Jewish radio had maintained a heavy presence in Detroit but now radio entrepreneurs are pioneering the next age of radio.

Grace Turner’s article about the King David Network in the Nov. 14 issue of the JN was very interesting. Launched a year ago by Dovid Nissan Roetter and broadcast from a studio based in Southfield, the network’s mission is to use “Jewish teachings to spread positivity.”

It is also interesting that his network is an online network, not traditional programming beamed by an over-the-air radio station. It is not unique in 2019, but it is part of today’s digital world. Thinking about the evolution in broadcast media, I went back into the William Davidson Digital Archive of Jewish Detroit History to see what I could find on Jewish radio.

I first searched using the term, “Radio Shows,” hoping to find evidence of the first Jewish radio programming in Detroit. However, this search located pages from the Detroit Jewish Chronicle that were either advertisements for sales of radios or dealer shows for radios. The first advertisement for such a “radio show” was in the Jan. 11, 1924, issue of the Chronicle.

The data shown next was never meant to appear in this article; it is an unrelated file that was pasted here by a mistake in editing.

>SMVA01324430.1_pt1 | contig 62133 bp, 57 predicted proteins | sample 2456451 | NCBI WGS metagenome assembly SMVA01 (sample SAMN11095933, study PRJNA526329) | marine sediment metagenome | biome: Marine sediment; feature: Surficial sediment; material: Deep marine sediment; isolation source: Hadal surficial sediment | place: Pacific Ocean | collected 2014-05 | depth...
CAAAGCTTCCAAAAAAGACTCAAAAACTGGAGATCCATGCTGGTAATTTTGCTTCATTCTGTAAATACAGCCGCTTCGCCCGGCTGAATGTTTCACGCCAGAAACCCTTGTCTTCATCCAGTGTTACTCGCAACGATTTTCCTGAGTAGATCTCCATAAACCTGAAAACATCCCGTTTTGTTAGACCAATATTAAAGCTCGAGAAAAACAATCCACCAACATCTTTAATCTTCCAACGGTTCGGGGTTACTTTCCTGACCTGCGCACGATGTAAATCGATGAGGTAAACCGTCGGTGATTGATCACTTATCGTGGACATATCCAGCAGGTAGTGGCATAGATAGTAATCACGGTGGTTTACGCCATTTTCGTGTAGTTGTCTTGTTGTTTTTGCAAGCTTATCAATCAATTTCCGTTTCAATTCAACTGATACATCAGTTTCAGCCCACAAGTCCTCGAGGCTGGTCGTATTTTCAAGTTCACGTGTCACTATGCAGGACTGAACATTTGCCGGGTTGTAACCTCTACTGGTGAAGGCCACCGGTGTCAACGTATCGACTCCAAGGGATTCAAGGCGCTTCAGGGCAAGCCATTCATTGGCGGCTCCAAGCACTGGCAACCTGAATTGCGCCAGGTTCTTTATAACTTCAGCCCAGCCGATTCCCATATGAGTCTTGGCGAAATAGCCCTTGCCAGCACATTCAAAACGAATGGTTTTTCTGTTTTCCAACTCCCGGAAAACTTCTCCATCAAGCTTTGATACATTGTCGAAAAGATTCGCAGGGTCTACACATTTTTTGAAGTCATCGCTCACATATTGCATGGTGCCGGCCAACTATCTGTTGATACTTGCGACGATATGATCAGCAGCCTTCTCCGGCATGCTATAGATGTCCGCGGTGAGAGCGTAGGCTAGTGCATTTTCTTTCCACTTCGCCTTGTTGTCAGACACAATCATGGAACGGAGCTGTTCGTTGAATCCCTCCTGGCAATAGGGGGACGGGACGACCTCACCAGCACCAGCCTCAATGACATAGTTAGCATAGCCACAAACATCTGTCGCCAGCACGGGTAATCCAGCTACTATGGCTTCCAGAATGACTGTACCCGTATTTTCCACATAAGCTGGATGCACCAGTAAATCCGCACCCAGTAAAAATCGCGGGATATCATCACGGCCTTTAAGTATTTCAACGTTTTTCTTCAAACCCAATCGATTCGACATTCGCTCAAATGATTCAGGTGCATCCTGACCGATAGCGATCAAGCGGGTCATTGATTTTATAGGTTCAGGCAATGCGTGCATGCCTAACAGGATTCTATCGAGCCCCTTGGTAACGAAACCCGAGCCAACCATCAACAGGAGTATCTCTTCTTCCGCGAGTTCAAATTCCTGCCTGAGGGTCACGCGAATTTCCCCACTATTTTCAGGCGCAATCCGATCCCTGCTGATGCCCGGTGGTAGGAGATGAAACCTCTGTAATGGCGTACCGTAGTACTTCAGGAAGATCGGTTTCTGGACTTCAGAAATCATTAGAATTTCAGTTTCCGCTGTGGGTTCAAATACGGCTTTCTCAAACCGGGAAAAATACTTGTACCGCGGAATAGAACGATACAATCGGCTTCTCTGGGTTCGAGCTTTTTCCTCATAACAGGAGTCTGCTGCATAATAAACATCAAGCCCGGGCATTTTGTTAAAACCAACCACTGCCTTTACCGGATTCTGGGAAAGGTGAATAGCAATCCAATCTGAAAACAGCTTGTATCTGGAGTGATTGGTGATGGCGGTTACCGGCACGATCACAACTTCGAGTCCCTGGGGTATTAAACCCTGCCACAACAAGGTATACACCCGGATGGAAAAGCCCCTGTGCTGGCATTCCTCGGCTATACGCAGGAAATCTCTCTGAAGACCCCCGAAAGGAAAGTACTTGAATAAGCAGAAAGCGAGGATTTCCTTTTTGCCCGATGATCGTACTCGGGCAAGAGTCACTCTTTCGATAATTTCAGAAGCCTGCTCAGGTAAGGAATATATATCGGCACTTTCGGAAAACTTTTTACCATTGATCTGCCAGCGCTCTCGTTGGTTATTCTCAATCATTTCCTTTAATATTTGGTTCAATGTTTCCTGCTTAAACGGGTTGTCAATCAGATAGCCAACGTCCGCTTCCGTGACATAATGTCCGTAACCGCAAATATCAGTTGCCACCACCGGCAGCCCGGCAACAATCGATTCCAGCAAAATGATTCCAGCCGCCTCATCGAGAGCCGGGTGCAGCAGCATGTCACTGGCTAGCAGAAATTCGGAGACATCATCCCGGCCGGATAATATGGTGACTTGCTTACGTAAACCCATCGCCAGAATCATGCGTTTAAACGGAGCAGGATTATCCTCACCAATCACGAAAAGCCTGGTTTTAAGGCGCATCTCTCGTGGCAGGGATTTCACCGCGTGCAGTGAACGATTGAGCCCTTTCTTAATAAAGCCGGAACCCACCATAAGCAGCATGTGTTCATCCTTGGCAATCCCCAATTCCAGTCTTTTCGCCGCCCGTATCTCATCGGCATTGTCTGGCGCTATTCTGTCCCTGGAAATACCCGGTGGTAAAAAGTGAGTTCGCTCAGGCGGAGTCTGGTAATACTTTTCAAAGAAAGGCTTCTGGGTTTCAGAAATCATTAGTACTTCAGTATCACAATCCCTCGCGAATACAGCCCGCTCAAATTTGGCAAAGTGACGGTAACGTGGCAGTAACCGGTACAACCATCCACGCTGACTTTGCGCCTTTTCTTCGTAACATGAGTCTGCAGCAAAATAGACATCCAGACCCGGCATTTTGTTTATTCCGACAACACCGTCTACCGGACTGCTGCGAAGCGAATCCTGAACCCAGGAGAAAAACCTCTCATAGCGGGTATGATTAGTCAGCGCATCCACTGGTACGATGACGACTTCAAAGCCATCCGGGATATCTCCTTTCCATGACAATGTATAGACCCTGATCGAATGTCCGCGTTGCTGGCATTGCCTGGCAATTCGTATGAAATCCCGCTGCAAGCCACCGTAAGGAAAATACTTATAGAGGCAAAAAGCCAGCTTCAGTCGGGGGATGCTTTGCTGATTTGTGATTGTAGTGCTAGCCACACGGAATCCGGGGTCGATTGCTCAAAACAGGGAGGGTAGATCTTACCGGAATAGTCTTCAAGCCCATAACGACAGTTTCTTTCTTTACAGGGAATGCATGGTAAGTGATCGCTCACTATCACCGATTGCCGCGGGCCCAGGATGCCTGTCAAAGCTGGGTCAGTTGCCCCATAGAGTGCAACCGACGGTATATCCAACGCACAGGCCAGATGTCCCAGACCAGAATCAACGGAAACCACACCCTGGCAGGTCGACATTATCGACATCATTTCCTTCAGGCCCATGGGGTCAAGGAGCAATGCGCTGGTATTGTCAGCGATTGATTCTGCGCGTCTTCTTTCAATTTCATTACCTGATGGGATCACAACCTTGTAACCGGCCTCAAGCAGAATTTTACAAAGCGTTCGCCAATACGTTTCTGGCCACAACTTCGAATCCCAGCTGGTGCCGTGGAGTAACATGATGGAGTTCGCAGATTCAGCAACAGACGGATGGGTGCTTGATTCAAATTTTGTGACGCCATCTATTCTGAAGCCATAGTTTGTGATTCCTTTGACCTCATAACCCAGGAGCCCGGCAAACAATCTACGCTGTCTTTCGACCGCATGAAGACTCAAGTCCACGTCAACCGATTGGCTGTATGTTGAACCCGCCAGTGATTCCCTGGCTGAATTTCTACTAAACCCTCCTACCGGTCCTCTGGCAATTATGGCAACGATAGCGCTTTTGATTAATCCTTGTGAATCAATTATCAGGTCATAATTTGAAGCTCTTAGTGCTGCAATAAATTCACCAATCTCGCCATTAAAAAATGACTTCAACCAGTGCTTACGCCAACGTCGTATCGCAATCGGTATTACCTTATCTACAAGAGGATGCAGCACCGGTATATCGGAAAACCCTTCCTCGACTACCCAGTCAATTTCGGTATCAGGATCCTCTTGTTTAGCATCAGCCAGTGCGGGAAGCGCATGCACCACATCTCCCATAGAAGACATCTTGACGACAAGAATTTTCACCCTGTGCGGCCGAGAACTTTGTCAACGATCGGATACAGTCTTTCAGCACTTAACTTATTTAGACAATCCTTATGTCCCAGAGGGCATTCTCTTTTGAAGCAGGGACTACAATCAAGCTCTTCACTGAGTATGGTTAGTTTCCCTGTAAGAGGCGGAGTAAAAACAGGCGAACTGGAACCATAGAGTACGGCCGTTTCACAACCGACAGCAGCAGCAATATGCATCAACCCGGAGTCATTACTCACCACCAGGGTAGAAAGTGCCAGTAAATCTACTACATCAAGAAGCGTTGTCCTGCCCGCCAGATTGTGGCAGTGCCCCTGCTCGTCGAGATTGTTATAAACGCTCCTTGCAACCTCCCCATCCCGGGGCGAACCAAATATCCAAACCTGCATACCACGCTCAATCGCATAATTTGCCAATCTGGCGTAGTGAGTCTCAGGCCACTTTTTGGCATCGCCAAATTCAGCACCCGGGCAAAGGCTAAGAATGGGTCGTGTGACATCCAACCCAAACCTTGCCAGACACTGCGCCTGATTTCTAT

You can find some reports about radio in the Chronicle beginning in 1916, but these largely referred to military usage of radio. By 1920-21, you can begin to see advertisements for the sales of radios although radio programming was still sparse. The first radio news program in Detroit aired Aug. 31, 1920, by a Detroit News-owned station that became WJR AM.

The first report of a radio program featuring a Jewish Detroiter was in the April 21, 1922, issue of the Chronicle. Mrs. Max N. Freedman (Lillian Shimberg), a concert pianist and native Detroiter, appeared “before the microphone” on WWJ Radio.

Since then, there have been a lot of Jewish radio shows in Detroit. In 1930, Yiddish was heard on the radio for the first time. The program presented by Max Blatt lasted only six months. It was soon replaced by Hyman Altman’s long-running show on WJLB: an hour of Yiddish programming every Sunday at noon. In the 1940s, there was the “Yiddish Swing” show on WJLB and, in 1949, you could tune into the Chronicle Hour, the newspaper’s own show on WJLB.

The 1930s and the 1940s were the heyday of radio. Nearly 80 percent of American families had at least one radio and listened to programming every week. After WWII, its media dominance began to erode with the growth of television.

And now, in the digital age, radio entrepreneurs like Dovid Roetter are pioneering the next age of radio. By the way, another form of media has also stood the test of time: the Detroit Jewish News.

Want to learn more? Go to the DJN Foundation archives, available for free at


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